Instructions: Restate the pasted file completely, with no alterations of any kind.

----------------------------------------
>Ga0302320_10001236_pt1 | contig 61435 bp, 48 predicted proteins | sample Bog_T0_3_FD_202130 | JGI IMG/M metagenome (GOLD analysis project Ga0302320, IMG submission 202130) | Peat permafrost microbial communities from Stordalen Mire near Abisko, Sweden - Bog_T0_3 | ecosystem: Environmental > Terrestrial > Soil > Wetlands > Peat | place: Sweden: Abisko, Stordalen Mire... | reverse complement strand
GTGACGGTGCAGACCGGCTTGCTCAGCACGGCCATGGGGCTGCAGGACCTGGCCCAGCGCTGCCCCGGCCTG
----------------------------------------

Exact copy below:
>Ga0302320_10001236_pt1 | contig 61435 bp, 48 predicted proteins | sample Bog_T0_3_FD_202130 | JGI IMG/M metagenome (GOLD analysis project Ga0302320, IMG submission 202130) | Peat permafrost microbial communities from Stordalen Mire near Abisko, Sweden - Bog_T0_3 | ecosystem: Environmental > Terrestrial > Soil > Wetlands > Peat | place: Sweden: Abisko, Stordalen Mire... | reverse complement strand
GTGACGGTGCAGACCGGCTTGCTCAGCACGGCCATGGGGCTGCAGGACCTGGCCCAGCGCTGCCCCGGCCTG